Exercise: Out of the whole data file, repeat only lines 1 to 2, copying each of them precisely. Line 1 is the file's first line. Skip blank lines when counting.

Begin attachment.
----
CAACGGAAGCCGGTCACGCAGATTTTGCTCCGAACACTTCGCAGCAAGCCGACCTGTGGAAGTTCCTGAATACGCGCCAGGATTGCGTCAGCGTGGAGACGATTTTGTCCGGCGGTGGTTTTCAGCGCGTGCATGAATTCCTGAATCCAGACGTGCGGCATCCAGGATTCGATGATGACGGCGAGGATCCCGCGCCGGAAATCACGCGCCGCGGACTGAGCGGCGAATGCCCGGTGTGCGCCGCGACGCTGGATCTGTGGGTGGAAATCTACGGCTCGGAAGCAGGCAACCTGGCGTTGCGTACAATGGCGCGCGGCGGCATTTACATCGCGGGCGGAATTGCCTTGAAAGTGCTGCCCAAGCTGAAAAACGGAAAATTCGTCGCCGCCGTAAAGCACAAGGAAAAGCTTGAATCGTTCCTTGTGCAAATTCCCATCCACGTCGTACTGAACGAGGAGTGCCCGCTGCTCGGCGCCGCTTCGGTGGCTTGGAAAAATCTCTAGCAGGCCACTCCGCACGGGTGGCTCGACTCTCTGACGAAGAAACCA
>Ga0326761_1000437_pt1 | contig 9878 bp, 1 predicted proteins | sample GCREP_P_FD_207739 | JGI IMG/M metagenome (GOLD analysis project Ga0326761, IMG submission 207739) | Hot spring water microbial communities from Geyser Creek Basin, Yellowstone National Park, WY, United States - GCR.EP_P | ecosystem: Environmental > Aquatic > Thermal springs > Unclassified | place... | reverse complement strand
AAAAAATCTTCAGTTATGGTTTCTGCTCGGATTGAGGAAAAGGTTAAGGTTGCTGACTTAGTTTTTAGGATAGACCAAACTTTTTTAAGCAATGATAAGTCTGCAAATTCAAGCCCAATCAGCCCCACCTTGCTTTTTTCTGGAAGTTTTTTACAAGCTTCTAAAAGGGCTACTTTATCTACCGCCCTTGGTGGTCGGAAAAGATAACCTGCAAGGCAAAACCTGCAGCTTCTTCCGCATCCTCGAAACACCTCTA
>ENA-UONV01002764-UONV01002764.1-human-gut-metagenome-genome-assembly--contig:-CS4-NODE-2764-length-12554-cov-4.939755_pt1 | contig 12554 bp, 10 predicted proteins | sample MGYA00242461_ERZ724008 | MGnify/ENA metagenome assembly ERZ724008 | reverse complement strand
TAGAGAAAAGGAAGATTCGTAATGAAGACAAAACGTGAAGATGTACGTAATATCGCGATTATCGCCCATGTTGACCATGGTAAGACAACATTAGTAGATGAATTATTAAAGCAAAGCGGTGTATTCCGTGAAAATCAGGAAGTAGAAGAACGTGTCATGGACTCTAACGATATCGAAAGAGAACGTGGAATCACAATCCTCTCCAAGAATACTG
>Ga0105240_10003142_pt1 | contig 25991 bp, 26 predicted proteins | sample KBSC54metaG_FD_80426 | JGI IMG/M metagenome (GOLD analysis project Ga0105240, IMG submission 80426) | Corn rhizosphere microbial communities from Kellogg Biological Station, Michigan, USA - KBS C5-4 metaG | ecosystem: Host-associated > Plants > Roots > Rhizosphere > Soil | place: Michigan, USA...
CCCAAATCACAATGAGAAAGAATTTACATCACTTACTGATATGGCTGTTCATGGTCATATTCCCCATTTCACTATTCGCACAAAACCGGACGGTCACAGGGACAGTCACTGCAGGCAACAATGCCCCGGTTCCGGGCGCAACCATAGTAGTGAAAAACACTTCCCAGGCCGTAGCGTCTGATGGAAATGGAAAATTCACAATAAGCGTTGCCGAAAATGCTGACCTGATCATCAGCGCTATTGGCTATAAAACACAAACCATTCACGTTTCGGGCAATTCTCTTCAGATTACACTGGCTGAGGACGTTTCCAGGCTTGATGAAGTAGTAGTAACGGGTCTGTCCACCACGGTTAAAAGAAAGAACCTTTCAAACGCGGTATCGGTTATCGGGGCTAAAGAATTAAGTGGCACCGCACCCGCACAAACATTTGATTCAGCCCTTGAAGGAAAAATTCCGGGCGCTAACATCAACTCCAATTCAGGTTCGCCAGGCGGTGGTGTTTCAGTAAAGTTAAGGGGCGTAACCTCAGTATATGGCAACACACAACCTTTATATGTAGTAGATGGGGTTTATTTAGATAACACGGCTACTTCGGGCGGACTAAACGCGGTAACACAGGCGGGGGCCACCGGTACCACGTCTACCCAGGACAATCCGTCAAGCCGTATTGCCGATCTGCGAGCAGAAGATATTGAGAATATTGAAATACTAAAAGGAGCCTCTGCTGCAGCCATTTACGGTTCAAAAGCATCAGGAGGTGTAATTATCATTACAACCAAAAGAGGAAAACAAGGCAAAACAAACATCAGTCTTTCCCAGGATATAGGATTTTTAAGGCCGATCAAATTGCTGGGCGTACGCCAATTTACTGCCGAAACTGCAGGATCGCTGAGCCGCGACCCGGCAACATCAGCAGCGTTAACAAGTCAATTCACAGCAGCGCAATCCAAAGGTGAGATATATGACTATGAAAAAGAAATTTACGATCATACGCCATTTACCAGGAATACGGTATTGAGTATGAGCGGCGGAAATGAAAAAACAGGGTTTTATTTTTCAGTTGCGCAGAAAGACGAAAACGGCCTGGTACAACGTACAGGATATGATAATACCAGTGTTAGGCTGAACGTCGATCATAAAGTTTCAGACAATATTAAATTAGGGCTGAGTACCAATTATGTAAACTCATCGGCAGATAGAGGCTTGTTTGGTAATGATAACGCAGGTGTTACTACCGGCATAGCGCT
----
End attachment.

CAACGGAAGCCGGTCACGCAGATTTTGCTCCGAACACTTCGCAGCAAGCCGACCTGTGGAAGTTCCTGAATACGCGCCAGGATTGCGTCAGCGTGGAGACGATTTTGTCCGGCGGTGGTTTTCAGCGCGTGCATGAATTCCTGAATCCAGACGTGCGGCATCCAGGATTCGATGATGACGGCGAGGATCCCGCGCCGGAAATCACGCGCCGCGGACTGAGCGGCGAATGCCCGGTGTGCGCCGCGACGCTGGATCTGTGGGTGGAAATCTACGGCTCGGAAGCAGGCAACCTGGCGTTGCGTACAATGGCGCGCGGCGGCATTTACATCGCGGGCGGAATTGCCTTGAAAGTGCTGCCCAAGCTGAAAAACGGAAAATTCGTCGCCGCCGTAAAGCACAAGGAAAAGCTTGAATCGTTCCTTGTGCAAATTCCCATCCACGTCGTACTGAACGAGGAGTGCCCGCTGCTCGGCGCCGCTTCGGTGGCTTGGAAAAATCTCTAGCAGGCCACTCCGCACGGGTGGCTCGACTCTCTGACGAAGAAACCA
>Ga0326761_1000437_pt1 | contig 9878 bp, 1 predicted proteins | sample GCREP_P_FD_207739 | JGI IMG/M metagenome (GOLD analysis project Ga0326761, IMG submission 207739) | Hot spring water microbial communities from Geyser Creek Basin, Yellowstone National Park, WY, United States - GCR.EP_P | ecosystem: Environmental > Aquatic > Thermal springs > Unclassified | place... | reverse complement strand